Tuesday, February 03, 2009

Beware the Ides of March

In years when state and local budgets don't look so good (this is one of those years), California schoolteachers dread March 15, as that is the final day that they can be given a pink slip which indicates they might not be returning to their job next school year.

The trick is that just because you receive the dreaded pink slip, it doesn't necessarily mean you have lost your job, it simply means you may lose your job. Districts must cover their arses and overestimate the number of job cuts they might have to make. In many cases, either all or almost all of the pink-slipped teachers return. This year however, pink-slipped teachers might not be so lucky.

According to this article from the Sacramento Bee, almost all the major districts in the Sacramento area - Elk Grove, San Juan, Sac City, Folsom-Cordova, Twin Rivers - have already issued hundreds of pink slips. It is anyone's guess how many of those recipients will receive a final notice on the drop-dead day of May 15th.

My wife, who works in one of those aforementioned districts, came home today and informed me of the bloodletting that is scheduled to happen in her district. The word came down that any teacher hired after October 2002 is going to receive a pink slip. The juiciest part is that only certificated staff are going to have their jobs threatened; due to some kind of clause in their union contract, classified staff is safe from any layoffs for the next two years, so no one on the classified side will be receiving any layoff notices. Isn't that grand? Axe the teachers but keep the lunch ladies. God knows we need lunch ladies, but in the end, what is the mission of a school, to educate or to feed? My wife also informed me that as part of her district's shakeup, vice principals, curriculum specialists, and administrators from the district and county offices of education will be sent back to the classroom as teachers. This begs the question: were all those high-paying curriculum specialist jobs at the district offices even needed in the first place? What other kind of dead weight could be cut in our educational system, especially in the Taj Mahals that are many of our district offices?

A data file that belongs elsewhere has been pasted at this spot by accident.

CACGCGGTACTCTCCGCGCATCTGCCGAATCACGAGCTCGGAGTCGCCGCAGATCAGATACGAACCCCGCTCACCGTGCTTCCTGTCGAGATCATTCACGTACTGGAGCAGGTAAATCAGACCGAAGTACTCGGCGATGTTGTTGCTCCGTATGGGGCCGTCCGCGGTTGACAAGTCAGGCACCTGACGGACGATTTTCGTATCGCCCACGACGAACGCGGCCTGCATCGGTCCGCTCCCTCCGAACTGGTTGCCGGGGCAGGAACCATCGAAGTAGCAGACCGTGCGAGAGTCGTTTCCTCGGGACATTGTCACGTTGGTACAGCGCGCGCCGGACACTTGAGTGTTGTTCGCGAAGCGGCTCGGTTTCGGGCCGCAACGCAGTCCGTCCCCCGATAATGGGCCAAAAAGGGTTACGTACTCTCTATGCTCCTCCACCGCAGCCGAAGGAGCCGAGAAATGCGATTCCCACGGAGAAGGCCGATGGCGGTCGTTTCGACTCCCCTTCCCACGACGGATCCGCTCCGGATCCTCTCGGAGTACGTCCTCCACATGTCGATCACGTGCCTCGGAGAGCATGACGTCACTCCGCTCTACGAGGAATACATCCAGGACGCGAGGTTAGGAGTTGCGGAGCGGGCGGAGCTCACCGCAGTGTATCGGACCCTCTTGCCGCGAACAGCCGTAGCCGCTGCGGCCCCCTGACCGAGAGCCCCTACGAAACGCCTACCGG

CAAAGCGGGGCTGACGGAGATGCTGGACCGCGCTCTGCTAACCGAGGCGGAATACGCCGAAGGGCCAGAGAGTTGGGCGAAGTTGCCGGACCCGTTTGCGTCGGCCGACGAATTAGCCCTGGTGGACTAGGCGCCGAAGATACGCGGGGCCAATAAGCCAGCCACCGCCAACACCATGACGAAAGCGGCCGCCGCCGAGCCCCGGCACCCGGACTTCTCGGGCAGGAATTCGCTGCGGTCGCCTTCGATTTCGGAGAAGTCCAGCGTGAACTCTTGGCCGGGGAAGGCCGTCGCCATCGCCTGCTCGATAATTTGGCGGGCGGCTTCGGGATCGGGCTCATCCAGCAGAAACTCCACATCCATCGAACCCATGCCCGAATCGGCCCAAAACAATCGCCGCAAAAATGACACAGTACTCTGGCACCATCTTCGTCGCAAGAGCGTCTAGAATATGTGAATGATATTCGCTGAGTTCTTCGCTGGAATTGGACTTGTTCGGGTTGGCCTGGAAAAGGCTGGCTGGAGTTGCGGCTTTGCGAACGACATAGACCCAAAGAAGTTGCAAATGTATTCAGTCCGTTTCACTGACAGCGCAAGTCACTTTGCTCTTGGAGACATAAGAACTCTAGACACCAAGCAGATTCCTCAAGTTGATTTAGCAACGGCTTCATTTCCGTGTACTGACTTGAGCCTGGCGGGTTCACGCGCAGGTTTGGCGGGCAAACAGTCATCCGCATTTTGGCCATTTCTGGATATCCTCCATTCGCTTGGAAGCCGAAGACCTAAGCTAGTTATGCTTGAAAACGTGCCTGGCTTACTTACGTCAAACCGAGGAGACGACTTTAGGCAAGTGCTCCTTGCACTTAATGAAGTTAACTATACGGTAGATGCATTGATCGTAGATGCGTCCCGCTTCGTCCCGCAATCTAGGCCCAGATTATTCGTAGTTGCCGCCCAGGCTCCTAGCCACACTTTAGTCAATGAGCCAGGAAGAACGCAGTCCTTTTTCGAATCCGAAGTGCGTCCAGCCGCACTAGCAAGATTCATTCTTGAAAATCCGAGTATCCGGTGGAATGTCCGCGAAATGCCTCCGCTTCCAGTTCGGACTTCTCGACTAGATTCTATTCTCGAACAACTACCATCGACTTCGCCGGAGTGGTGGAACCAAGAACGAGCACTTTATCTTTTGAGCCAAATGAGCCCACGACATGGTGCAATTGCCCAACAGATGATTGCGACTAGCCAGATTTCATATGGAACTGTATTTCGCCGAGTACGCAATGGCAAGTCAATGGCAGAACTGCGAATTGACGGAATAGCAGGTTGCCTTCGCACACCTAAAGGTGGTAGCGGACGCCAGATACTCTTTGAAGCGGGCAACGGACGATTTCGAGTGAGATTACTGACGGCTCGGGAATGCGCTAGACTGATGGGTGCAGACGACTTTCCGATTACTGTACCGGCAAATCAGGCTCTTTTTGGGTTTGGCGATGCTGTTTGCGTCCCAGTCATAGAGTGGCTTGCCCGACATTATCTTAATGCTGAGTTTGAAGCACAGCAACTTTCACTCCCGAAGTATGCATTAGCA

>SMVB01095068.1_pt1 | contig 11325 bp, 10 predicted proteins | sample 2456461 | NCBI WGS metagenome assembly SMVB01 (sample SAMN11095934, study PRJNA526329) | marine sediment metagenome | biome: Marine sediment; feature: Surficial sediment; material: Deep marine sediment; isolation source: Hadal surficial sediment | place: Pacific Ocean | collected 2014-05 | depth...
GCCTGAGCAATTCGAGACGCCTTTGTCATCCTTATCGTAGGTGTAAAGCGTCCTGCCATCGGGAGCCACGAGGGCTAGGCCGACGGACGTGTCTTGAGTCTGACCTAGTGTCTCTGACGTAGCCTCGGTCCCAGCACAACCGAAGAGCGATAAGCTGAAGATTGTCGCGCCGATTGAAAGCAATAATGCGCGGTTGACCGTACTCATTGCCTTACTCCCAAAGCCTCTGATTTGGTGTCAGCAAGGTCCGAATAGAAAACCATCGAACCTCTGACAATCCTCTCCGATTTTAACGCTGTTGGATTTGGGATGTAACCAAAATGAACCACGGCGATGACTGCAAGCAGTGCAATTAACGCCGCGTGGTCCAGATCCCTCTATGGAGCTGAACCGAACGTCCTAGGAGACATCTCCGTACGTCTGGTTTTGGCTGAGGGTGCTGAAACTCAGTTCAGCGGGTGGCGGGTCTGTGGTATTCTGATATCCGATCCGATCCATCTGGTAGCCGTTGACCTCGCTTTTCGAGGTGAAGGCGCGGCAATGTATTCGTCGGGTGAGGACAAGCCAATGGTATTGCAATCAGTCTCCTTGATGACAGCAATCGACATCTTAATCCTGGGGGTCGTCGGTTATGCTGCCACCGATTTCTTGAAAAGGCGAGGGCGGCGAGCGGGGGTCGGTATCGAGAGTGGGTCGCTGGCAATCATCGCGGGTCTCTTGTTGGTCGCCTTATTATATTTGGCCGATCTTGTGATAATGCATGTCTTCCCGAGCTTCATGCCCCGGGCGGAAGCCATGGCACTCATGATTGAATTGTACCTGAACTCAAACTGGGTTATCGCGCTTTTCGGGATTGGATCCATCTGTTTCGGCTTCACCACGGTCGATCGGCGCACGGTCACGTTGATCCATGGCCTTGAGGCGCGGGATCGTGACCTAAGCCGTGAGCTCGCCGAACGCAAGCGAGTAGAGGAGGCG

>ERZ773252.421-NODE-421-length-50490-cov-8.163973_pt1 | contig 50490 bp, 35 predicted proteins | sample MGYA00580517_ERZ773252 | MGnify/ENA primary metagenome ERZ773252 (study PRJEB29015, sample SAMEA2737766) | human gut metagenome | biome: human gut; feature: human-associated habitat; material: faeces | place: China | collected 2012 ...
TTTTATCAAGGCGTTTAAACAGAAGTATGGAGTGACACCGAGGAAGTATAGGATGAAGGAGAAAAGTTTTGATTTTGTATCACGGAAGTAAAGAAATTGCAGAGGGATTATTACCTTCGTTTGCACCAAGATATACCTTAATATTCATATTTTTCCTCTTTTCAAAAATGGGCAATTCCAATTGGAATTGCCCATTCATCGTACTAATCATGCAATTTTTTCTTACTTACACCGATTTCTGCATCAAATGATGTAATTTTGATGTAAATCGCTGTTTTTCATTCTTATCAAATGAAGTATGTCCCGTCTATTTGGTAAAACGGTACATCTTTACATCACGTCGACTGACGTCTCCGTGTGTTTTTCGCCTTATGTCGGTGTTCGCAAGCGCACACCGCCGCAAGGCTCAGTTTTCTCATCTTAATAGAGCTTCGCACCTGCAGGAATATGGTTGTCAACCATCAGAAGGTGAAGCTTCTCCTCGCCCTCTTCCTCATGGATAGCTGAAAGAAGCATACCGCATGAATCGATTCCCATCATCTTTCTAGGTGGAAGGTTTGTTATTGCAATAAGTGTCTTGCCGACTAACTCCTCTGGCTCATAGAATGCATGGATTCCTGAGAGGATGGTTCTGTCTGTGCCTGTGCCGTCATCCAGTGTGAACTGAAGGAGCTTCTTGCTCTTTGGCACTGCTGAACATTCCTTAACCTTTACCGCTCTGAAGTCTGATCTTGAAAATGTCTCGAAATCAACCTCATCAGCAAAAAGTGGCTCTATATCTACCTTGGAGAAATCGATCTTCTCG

What about the effectiveness of the teachers who are possibly being let go? The criteria for their dismissal is based solely on seniority. You could be one of those lazy teachers who hands out worksheets and reads the newspaper - it's not just a cliche', I have seen it with my own eyes - but in my wife's district, if you were hired in 2000, your job is safe. On the other hand, you could be an effective eager-beaver teacher who inspires your students to succeed and you are doing wonders with helping to raise test scores, but since you were hired in 2005, you are out of a job. This is a perfect example of one of the major reasons for the substandard education that we are seeing in California today. Until that situation changes, you are not going to see significant improvement in academic performance anytime soon.

My district actually has increasing enrollment, and so far no certificated job cuts have been announced. If they are, let's just hope the magic cutoff date is after July 2004!

Good Day to You, Sir

2 comments:

Donalbain said...

On reading other blogs, I get the idea that the problem in US schools is too much job security.. The idea of a teacher being fired without cause in the UK simply could not happen. Could you explain why it happens in the US?

Chanman said...

I guess that depends on what you mean by "cause."

Once a teacher in the U.S. obtains tenure (usually after two probationary years), it is extremely difficult to get rid of that teacher for incompetence or even after committing most kinds of crimes. It is possible, but the time and cost is usually so prohibitive, school districts either shuffle these lemons around to other schools, or the teacher's principal gives the teacher such a crappy teaching schedule that the teacher wants to leave.

In New York City, teachers who should be nowhere near a classroom spend their days in an administrative building - dubbed the "rubber room" - where they sit all day reading a book or whatever, yet they still get paid. It is cheaper for NYC to do this than pay the costs of trying to fire the teacher.

About the only legitimate way that teachers can be let go without cause is in the situation I described with the budget cuts. However, the teachers who are released are not released based on their job performance, they are released based on their seniority (or lack thereof).

I hope this clears it up for you.